Jimmy Greaves was my boyhood hero.
It was great to see Campbell given his marching orders. Can‘t stand the man. Once a diehard, then an opportunist willing to do anything for his new paymaster - no, you just can‘t trust ...Sol (Judas) Campbell, the Spurs renegade turned Arsenal mercenary.
He represents all that‘s bad about the modern footballer. No loyalty, go anywhere if the price is right, willing to snub the fans who worshipped him.
Why should he care about fans? He may not quite be in the David Beckham wealth bracket, but he lives a lifestyle and enjoys a salary that is beyond the dreams of almost all those who pay to watch him. As I say, all that‘s bad about modern football.
With this in mind, a newspaper ad caught my eye. ’Before The Hype,‘ it read, ’There Was Football‘. Eyecatching enough, but what really caught my eye was the picture of a footballer in his prime, ball at feet. The picture sent a shiver, for a man just turned ...well, let‘s not say. I was suddenly 12 again, and there he was, my boyhood idol as I remembered him.
It is a strange admission for this column to make, but my boyhood idol is a reactionary Tory who adored Maggie Thatcher, who holds crap views on almost all subjects, a plump, round-faced, balding ex-alcoholic, who became something of a national joke.
He didn‘t appear like that when I was a kid. No, then he was lean with sharp features, a cheeky grin and an ability to score goals that would make Michael Owen look ordinary. His name - Jimmy Greaves. The book being advertised was his autobiography, Greavsie.
When I was eight I became a Spurs fan, and Greaves my hero. Living in Cork there was no particular reason why I should support Spurs. But they were playing in a cup final and my friend Barry‘s older brother told Barry and me that Spurs were the best team, and Jimmy Greaves the best player in the world.
That was it, I was sold. Such was my worship that despite being Irish I supported Jimmy and England in the 1966 World Cup. But Jimmy got injured, and although fit by the final, the manager didn‘t pick him. That was enough for me. I cheered West Germany with gusto. How dare England snub my hero.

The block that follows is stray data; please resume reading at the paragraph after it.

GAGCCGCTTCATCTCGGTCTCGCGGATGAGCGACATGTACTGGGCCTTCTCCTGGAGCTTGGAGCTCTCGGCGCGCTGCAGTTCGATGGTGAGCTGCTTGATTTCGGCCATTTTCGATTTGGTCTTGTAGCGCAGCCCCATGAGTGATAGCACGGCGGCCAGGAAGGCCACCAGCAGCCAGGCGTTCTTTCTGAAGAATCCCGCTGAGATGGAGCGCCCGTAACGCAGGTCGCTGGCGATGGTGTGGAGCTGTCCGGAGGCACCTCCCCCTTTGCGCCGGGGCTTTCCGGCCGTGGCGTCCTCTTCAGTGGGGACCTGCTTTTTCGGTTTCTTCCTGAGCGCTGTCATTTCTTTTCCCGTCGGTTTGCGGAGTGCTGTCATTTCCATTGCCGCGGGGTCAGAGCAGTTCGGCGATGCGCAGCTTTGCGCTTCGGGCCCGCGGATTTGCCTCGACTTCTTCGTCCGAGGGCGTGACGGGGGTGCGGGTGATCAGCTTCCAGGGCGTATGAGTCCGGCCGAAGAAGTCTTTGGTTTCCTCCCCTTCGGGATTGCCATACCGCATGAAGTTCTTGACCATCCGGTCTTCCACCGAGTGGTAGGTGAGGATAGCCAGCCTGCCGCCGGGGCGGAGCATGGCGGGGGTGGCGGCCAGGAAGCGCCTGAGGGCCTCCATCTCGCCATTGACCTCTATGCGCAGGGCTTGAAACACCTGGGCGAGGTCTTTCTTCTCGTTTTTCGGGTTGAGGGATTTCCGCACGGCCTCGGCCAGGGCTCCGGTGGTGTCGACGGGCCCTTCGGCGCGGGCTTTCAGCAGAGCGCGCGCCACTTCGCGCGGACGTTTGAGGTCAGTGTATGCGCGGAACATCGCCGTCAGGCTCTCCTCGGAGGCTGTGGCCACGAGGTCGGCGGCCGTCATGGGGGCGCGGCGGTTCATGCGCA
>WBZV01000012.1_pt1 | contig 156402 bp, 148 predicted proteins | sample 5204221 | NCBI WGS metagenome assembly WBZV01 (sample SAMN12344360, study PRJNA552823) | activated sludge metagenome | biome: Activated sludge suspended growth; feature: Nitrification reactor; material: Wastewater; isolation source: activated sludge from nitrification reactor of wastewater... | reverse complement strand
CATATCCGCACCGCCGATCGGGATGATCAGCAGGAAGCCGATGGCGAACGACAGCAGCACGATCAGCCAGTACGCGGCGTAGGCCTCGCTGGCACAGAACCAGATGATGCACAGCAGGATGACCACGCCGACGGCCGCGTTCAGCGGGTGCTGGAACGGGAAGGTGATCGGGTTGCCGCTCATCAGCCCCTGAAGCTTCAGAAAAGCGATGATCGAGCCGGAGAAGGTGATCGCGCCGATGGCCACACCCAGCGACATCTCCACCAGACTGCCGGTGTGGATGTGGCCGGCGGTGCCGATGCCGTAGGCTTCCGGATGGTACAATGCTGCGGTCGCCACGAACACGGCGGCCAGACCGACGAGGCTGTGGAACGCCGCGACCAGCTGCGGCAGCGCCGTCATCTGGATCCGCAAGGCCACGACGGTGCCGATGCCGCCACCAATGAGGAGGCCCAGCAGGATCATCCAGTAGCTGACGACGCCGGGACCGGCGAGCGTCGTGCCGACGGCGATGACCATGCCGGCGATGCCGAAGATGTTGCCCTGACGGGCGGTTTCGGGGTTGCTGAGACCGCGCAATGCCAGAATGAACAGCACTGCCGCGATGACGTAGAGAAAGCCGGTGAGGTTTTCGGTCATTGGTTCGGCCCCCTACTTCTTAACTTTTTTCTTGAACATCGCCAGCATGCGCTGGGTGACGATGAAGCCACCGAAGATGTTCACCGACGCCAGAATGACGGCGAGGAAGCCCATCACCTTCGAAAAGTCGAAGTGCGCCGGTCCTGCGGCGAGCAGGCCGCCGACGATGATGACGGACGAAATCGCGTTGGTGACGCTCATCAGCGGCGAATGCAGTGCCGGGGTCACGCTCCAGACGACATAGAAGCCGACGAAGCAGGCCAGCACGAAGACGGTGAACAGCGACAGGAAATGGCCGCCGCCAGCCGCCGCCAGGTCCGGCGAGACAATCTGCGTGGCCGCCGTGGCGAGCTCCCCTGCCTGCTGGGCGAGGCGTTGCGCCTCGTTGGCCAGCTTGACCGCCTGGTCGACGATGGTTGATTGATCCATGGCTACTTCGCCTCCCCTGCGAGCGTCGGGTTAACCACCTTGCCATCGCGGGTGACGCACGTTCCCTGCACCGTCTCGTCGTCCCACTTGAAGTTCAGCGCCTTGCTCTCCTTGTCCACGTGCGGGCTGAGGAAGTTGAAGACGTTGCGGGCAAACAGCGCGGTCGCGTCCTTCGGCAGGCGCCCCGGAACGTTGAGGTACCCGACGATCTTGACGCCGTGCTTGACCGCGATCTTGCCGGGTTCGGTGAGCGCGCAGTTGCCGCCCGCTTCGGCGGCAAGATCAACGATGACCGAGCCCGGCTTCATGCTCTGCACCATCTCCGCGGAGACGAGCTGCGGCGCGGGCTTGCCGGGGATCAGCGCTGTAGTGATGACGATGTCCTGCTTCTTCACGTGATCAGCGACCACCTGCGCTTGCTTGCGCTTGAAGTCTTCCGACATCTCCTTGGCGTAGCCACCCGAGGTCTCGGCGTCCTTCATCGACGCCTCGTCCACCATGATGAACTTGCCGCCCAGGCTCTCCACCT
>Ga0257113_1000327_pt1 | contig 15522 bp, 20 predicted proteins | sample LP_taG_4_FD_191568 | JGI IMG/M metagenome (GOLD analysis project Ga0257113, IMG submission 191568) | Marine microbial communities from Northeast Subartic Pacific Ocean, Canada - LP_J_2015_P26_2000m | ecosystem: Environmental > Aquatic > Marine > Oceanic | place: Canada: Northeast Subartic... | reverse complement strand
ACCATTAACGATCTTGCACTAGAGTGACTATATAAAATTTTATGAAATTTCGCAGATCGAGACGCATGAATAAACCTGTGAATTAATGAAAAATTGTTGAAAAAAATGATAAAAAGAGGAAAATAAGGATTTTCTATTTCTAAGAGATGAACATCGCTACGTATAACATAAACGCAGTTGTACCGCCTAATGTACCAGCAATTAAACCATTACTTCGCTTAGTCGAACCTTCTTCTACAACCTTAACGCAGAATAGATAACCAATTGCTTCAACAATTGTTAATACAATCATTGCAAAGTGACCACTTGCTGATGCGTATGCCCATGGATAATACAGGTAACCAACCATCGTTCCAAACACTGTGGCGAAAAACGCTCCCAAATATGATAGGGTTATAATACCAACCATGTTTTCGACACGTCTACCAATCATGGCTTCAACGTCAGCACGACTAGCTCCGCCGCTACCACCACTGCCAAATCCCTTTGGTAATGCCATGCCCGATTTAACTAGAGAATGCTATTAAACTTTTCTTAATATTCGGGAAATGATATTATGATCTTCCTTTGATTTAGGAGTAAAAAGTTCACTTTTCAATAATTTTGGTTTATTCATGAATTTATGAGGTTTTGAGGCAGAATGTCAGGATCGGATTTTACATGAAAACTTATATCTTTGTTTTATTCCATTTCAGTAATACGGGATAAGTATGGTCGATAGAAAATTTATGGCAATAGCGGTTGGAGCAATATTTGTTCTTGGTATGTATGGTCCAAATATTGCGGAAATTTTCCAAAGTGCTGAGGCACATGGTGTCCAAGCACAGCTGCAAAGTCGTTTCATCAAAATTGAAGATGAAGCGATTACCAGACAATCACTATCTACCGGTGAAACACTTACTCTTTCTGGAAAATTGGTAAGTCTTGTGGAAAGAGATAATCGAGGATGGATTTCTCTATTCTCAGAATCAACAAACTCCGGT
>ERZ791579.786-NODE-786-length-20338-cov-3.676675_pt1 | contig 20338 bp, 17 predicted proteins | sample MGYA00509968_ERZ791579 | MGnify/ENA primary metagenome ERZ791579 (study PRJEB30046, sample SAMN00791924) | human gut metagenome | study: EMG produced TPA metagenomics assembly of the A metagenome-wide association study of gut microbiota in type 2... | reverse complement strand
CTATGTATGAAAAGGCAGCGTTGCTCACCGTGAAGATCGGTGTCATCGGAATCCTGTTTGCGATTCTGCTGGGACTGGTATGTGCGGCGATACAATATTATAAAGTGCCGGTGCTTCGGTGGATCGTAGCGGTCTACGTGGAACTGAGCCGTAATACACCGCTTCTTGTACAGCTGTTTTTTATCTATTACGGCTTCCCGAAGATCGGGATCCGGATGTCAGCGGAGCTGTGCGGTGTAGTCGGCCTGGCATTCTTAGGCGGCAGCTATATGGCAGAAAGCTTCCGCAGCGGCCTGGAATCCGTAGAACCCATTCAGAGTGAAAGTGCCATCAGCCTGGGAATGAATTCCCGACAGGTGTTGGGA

I (and I know many of you will find this sad) went out and bought the book. Although still a fervent football fan I longed to be swept back to the age of innocence. So does Greaves.
Greaves started playing when the maximum wage was £18 a week. This would have been a very good wage for a working man, but certainly didn‘t elevate you to the middle classes. After the abolition of the maximum wage, Greaves said he never earned more than £90 per week. To be sure, this was transporting you to the reaches of the middle class, to suburbia and so on, but it wasn‘t taking you to the stratospheric heights of the likes of Beckhamham Palace. Connection with the fans and their everyday lives was still possible. The empathy appeared much greater.
Of course, there wasn‘t the TV money, the huge sponsorships, the massive revenues of today‘s corporate football world. There were, however, huge attendances with 50, 60, 70,000-strong crowds packing the terraces. Truly this was the time of the football good guys, the working class game, before big business and bloody Nick Hornby (the man whose book Fever Pitch made it trendy for the middle class to like football) stole our game, our players, and our fantasies.
Or was it?
Despite his fondness for ’his time‘, Greaves reveals much about the glory days that causes one to stop and think. The players who were packing crowds onto the terraces were paid a tiny proportion of the gate, so where did all the money go?
The fans were herded like sheep onto dirty, smelly and at times downright unsafe terraces. The facilities were little beyond being able to buy bags of peanuts and cups of Bovril.
The toilet facilities for men were so scarce that the terraces became like open-air urinals. As for facilities for women - forget it, they weren‘t really meant to be there anyway.
Players who were paid relative peanuts became susceptible to under the counter deals and, even worse, bribery and betting scandals. The football authorities and club owners were snobbish, patronising know-nothings who treated the players like serfs.
Greaves describes getting his first call-up to the England under-23 side. A letter arrived that began ‘Dear Greaves’, telling him he had been selected. He was then told he must ‘wear a jacket, shirt and tie, with shoes suitably polished. You must travel third class.’
Later, when he was in the full England team and emerging as the bright young star of English football, he was stopped from eating a teacake at Heathrow by chairman of the FA Sir Stanley Rouse.
‘Greaves, put that cake down,’ said Rouse. ‘You will be fed on the plane.’ This had nothing to do with diet, but everything to do with knowing your place. As Greaves says, the language is fascinating. He wouldn’t be having a meal on the plane, certainly not dining. He would ‘be fed’, like an animal or at best a child.
On air flights, the officials travelled first class, the players not. A stewardess, having given the officials canapés, asked whether she should serve them to the players. One official was heard to retort, ‘No, no, it would be like serving strawberries to donkeys.’
As Greaves says, the players were regarded as working class riff-raff.
So much for the golden age. Whether small-time capitalists, patriarchal snobbery, or multinational corporate greed, capitalism has always, one way or another, robbed the game of its real glory.
As for Campbell, thank god he’s gone... Alastair, that is.